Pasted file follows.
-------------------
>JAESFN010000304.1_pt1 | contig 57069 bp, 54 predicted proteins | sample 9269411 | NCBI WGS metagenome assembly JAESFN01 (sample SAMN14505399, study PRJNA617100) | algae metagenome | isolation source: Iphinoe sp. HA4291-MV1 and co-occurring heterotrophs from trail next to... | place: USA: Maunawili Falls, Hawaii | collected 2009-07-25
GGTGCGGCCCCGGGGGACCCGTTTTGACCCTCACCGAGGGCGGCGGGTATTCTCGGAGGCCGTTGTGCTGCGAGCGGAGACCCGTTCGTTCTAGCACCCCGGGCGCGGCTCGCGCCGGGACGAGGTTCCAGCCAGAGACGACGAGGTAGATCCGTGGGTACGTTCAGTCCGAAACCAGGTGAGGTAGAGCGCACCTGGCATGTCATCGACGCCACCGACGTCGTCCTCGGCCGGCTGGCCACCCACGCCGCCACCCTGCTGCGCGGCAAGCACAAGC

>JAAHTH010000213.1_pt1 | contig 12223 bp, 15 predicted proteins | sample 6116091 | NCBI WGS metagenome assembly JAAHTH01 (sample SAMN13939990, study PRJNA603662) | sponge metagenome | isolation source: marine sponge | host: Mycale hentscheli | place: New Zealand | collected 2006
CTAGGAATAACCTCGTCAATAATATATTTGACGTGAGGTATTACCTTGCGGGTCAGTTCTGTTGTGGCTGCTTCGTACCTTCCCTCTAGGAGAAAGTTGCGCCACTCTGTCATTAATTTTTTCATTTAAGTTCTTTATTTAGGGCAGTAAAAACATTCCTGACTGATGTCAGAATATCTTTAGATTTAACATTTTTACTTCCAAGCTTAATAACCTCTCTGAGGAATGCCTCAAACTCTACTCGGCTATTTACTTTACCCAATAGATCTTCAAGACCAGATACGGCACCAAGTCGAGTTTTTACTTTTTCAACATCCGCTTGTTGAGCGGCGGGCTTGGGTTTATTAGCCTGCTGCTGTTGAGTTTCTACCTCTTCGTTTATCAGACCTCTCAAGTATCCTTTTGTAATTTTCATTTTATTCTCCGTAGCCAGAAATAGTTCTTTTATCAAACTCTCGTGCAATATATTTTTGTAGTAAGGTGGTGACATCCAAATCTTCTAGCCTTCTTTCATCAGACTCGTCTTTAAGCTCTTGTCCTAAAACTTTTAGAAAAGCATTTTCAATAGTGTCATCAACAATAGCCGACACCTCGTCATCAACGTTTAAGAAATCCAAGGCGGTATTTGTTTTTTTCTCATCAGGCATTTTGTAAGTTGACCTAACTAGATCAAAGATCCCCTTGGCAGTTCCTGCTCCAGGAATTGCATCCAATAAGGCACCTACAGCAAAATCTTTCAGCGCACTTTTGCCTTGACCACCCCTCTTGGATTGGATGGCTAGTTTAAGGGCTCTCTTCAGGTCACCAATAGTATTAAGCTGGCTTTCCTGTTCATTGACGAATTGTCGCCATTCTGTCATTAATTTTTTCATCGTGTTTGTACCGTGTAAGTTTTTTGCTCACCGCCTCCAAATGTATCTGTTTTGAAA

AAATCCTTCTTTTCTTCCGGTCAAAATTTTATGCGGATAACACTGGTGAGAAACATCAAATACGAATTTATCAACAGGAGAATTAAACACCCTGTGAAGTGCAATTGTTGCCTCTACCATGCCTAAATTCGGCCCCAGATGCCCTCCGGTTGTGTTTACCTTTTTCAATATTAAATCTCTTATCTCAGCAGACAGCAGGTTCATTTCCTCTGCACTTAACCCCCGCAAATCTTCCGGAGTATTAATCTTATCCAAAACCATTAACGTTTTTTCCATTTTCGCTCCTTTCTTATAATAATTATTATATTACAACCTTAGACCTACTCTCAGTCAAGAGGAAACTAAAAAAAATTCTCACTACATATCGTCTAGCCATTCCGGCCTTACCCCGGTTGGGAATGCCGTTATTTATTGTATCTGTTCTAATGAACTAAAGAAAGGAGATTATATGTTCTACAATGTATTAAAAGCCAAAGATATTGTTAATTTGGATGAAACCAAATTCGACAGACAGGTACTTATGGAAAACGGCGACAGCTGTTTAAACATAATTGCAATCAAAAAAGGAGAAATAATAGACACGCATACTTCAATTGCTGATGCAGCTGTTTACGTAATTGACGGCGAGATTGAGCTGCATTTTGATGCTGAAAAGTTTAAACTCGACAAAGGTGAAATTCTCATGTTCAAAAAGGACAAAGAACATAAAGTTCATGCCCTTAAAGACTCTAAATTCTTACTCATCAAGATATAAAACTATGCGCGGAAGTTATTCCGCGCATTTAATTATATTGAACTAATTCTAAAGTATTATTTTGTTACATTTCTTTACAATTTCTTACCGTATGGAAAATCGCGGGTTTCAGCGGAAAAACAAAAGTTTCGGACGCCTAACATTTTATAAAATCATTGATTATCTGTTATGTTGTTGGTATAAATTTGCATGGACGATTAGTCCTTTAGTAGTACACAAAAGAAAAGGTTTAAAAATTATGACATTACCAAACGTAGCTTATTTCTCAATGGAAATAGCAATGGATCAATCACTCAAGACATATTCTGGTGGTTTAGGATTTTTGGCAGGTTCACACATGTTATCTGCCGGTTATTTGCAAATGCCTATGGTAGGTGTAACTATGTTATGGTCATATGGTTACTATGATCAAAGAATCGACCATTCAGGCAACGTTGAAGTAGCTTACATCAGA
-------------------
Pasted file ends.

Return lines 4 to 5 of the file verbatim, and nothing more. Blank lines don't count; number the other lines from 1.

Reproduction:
CTAGGAATAACCTCGTCAATAATATATTTGACGTGAGGTATTACCTTGCGGGTCAGTTCTGTTGTGGCTGCTTCGTACCTTCCCTCTAGGAGAAAGTTGCGCCACTCTGTCATTAATTTTTTCATTTAAGTTCTTTATTTAGGGCAGTAAAAACATTCCTGACTGATGTCAGAATATCTTTAGATTTAACATTTTTACTTCCAAGCTTAATAACCTCTCTGAGGAATGCCTCAAACTCTACTCGGCTATTTACTTTACCCAATAGATCTTCAAGACCAGATACGGCACCAAGTCGAGTTTTTACTTTTTCAACATCCGCTTGTTGAGCGGCGGGCTTGGGTTTATTAGCCTGCTGCTGTTGAGTTTCTACCTCTTCGTTTATCAGACCTCTCAAGTATCCTTTTGTAATTTTCATTTTATTCTCCGTAGCCAGAAATAGTTCTTTTATCAAACTCTCGTGCAATATATTTTTGTAGTAAGGTGGTGACATCCAAATCTTCTAGCCTTCTTTCATCAGACTCGTCTTTAAGCTCTTGTCCTAAAACTTTTAGAAAAGCATTTTCAATAGTGTCATCAACAATAGCCGACACCTCGTCATCAACGTTTAAGAAATCCAAGGCGGTATTTGTTTTTTTCTCATCAGGCATTTTGTAAGTTGACCTAACTAGATCAAAGATCCCCTTGGCAGTTCCTGCTCCAGGAATTGCATCCAATAAGGCACCTACAGCAAAATCTTTCAGCGCACTTTTGCCTTGACCACCCCTCTTGGATTGGATGGCTAGTTTAAGGGCTCTCTTCAGGTCACCAATAGTATTAAGCTGGCTTTCCTGTTCATTGACGAATTGTCGCCATTCTGTCATTAATTTTTTCATCGTGTTTGTACCGTGTAAGTTTTTTGCTCACCGCCTCCAAATGTATCTGTTTTGAAA

AAATCCTTCTTTTCTTCCGGTCAAAATTTTATGCGGATAACACTGGTGAGAAACATCAAATACGAATTTATCAACAGGAGAATTAAACACCCTGTGAAGTGCAATTGTTGCCTCTACCATGCCTAAATTCGGCCCCAGATGCCCTCCGGTTGTGTTTACCTTTTTCAATATTAAATCTCTTATCTCAGCAGACAGCAGGTTCATTTCCTCTGCACTTAACCCCCGCAAATCTTCCGGAGTATTAATCTTATCCAAAACCATTAACGTTTTTTCCATTTTCGCTCCTTTCTTATAATAATTATTATATTACAACCTTAGACCTACTCTCAGTCAAGAGGAAACTAAAAAAAATTCTCACTACATATCGTCTAGCCATTCCGGCCTTACCCCGGTTGGGAATGCCGTTATTTATTGTATCTGTTCTAATGAACTAAAGAAAGGAGATTATATGTTCTACAATGTATTAAAAGCCAAAGATATTGTTAATTTGGATGAAACCAAATTCGACAGACAGGTACTTATGGAAAACGGCGACAGCTGTTTAAACATAATTGCAATCAAAAAAGGAGAAATAATAGACACGCATACTTCAATTGCTGATGCAGCTGTTTACGTAATTGACGGCGAGATTGAGCTGCATTTTGATGCTGAAAAGTTTAAACTCGACAAAGGTGAAATTCTCATGTTCAAAAAGGACAAAGAACATAAAGTTCATGCCCTTAAAGACTCTAAATTCTTACTCATCAAGATATAAAACTATGCGCGGAAGTTATTCCGCGCATTTAATTATATTGAACTAATTCTAAAGTATTATTTTGTTACATTTCTTTACAATTTCTTACCGTATGGAAAATCGCGGGTTTCAGCGGAAAAACAAAAGTTTCGGACGCCTAACATTTTATAAAATCATTGATTATCTGTTATGTTGTTGGTATAAATTTGCATGGACGATTAGTCCTTTAGTAGTACACAAAAGAAAAGGTTTAAAAATTATGACATTACCAAACGTAGCTTATTTCTCAATGGAAATAGCAATGGATCAATCACTCAAGACATATTCTGGTGGTTTAGGATTTTTGGCAGGTTCACACATGTTATCTGCCGGTTATTTGCAAATGCCTATGGTAGGTGTAACTATGTTATGGTCATATGGTTACTATGATCAAAGAATCGACCATTCAGGCAACGTTGAAGTAGCTTACATCAGA